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Swimming, whether as a hobby or a sport, is a very enjoyable activity and one that is relatively easy to engage in, as well as economical. As the works in the Panama Canal progressed, there were greater opportunities to find and furnish places for these enjoyments. Therefore, to prevent a disorderly use of these areas, in December 1913 Colonel George W. Goethals, President of the Canal Commission, published Circular Letter No. 515, whereby swimming areas were being restricted to prevent any interference with the works of the canal. A special site was reserved for the use of personnel stationed at Fort Elliot and Fort Otis. The Police and Prisons Division was authorized to specifically enforce these provisions. Those who worked with floating equipment (dredges, tugs, excavators, cranes, etc.) could bathe in the ocean or the lakes near their work sites in their off-duty time, as long as they observed existing provisions.
The desire to swim across the Panama Canal was expressed by many individuals, as soon as the works were nearing termination. On November 12, 1913, special permission was granted Captain Allan Borran and Hellen My Golding, to swim in the Canal, excluding Gaillard Cut, which was not yet completed. On November 22, beginning at Gatun Locks, Captain Borran swam a distance of some 20 miles from 5:20 a.m. to 6:15 p.m. Two days later he resumed his swim at 10 a.m. to arrive at Balboa at 2:30 p.m. A total of thirty miles covered in 16 hours an 35 minutes, in addition to the resting period already stated.
Hellen My Golding swam from Cristobal to Balboa in several stages, although her attempt did not include a swim through the locks. To this time she is the only woman to have ever attempted such a feat.
The first ocean-to-ocean crossing of the canal was made by J. R. Bingaman and James Wendell Green who, upon requesting authorization, stated that they ought to be granted this honor, inasmuch as they were Canal Company employees. On August 18, 1914, barely three days after the official opening of the canal with the transit of steamship Ancon, they were granted authorization.
They initiated their journey on August 22, but because they were Canal employees, they were only allowed to swim on Sundays (their main argument). In this manner, on October 18, they concluded the 45-mile journey with a total of 26 hours and 34 minutes waters time. They were assisted by boats with food, timekeepers, and officials. They were authorized to swim the locks when these were not in operation; therefore, they had to climb or descend them by stairs.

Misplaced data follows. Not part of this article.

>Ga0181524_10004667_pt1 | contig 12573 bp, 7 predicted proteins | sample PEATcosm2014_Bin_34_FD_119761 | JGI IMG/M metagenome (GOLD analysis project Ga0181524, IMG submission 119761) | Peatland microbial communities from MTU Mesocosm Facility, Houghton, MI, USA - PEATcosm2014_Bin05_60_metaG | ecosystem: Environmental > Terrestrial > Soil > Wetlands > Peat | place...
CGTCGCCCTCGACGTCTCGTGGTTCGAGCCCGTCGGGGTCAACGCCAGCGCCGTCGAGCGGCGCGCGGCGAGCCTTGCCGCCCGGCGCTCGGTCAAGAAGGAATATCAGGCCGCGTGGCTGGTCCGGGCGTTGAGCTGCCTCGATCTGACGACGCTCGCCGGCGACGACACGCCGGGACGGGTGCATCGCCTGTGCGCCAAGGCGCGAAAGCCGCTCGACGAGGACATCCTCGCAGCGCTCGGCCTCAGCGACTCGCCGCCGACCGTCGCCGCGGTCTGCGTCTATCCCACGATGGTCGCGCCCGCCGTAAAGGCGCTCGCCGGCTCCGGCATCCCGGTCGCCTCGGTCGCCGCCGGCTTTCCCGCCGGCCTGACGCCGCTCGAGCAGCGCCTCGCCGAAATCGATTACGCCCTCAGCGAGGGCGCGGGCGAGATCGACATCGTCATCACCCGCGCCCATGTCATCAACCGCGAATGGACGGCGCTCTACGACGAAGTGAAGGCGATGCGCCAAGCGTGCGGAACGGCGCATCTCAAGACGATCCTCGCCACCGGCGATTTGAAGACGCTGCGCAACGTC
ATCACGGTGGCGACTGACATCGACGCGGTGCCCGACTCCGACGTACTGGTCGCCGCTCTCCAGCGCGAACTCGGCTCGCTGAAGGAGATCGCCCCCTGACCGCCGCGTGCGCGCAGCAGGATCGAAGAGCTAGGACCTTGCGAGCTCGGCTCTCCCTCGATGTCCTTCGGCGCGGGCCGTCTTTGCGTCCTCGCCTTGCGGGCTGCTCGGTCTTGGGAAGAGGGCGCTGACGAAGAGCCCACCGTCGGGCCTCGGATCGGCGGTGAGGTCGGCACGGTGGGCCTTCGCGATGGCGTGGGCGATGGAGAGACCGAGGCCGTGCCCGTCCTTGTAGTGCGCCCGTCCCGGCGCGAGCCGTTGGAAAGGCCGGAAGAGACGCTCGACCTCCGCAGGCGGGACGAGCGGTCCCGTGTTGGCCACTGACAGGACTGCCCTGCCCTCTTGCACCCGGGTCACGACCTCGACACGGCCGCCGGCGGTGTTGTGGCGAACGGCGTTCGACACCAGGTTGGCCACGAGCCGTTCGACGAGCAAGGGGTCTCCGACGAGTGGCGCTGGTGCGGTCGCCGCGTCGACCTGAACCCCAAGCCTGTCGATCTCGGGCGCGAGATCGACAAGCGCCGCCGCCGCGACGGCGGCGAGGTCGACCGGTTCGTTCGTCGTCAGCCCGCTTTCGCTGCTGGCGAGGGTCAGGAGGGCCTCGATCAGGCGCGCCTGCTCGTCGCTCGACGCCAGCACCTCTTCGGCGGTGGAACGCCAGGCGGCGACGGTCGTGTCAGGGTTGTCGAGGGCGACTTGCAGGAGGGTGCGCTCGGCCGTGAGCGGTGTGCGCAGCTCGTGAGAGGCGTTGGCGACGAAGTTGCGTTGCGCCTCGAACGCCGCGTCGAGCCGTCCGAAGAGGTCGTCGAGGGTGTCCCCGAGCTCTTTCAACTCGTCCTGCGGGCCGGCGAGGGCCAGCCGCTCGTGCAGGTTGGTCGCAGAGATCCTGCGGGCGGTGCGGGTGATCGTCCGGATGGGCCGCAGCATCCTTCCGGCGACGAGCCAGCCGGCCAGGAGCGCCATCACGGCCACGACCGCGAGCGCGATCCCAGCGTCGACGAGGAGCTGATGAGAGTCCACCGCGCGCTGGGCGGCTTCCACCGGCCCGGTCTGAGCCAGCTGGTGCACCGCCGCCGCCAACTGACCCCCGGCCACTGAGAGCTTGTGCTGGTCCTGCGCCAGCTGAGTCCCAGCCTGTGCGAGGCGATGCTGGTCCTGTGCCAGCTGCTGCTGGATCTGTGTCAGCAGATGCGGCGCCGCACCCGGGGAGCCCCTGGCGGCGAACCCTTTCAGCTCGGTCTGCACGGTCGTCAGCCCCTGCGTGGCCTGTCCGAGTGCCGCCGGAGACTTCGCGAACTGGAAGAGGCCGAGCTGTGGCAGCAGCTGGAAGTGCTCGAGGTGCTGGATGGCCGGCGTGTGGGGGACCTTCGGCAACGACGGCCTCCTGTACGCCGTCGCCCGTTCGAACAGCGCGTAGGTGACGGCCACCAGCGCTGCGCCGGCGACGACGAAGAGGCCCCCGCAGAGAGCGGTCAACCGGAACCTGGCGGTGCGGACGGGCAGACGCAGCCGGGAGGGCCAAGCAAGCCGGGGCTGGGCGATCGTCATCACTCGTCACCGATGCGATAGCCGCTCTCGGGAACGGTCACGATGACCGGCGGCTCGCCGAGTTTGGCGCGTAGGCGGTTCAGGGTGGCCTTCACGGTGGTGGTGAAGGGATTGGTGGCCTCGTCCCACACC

The most publicized event was August 14, 1928, when Governor M. L. Walker agreed to the crossing by Richard Halliburton. The document read as follows:
Ancon, Canal Zone
Ancon, Canal Zone
In reference to our personal conversation today, I wish to inform you that Canal officials have no objection to your proposed swim from Colon to Panama.
To this regard, you are hereby cautioned that you will need a series of anti-typhoid vaccinations. We would also wish to inform you that alligators have been seen frequently in the Gaillard Cut.
Likewise, you are authorized to be accompanied by a boat carrying an expert marksman, a photographer, and a reporter. You are also authorized to swim the locks.
We wish to clarify that any expenses incurred by this expedition shall be borne by you and that the Panama Canal shall not be liable for any damages you may sustain.
M. L. Walker
M. L. Walker
Halliburton swam through the locks, which were appropriately raised and lowered, as they would have for the largest vessel in a fleet. Based on his body weight (140 lbs.), he had to pay 36 cents. Halliburton’s journey lasted 10 days, with a total of 50 hours waters time. After his successful crossing, he wrote the book New Worlds to Conquer, published in 1929 by Bobs-Merrill & Company of Indianapolis, Indiana. The eighth chapter entitled "The SS Richard Halliburton" (page 90) is a very detailed and anecdotal description of his endeavor.
A new attempt to cross the canal was made by Marvin Beacham and Regis Parton in 1936, but the respective authorities denied their request, even though their preparations had been well under way. On June 22, 1950, Charles Mcginn swam from Gatun to the Miraflores Locks in 36 hours. The trip lasted six days, including rest periods.
Captain Robert F. Legge made the journey from Gatun to Miraflores in October 1958 in 21 hours and 54 minutes. He paid 72 cents for this crossing. Subsequently, Governor William Potter presented him with the Panama Canal Master Key in the grade of "Honorary Ship" in recognition of his achievement.
On May 12, 1959, Sergeant George W. Harrison swam from Gatun to the Miraflores Locks in 22 hours and 52 minutes, resting outside the water to take food, and apply oils and massages. However, he did not swim across the Pedro Miguel Locks, but rather walked across on its edges. (Panama Canal Review, August 1966, page 8).
The last attempt to swim the entire canal, non-stop, was by the Hindi Mihir Sen, on October 30, 1966. However, he had to give up after 15 hours on account of strong stomach cramps, after having swum 12 of the total 45 miles of the route.
After this, no more authorizations of any kind were granted for these feats.
The use of the waters of the Big Ditch for diving, water skiing, aquaplaning, low-draft boats, hydroplanes, ferries, yachts, and other types of water vessels is well defined in the Code of Federal Regulations, which is reviewed annually. The Code consists of 50 Titles, each divided in chapters.
Book 35 contains provisions on the Panama Canal It is interesting to note the drive and motivation of the ten individuals who engaged in this feat. Most of them did so to satisfy a desire, to reach a goal in their lives, and to overcome an obsession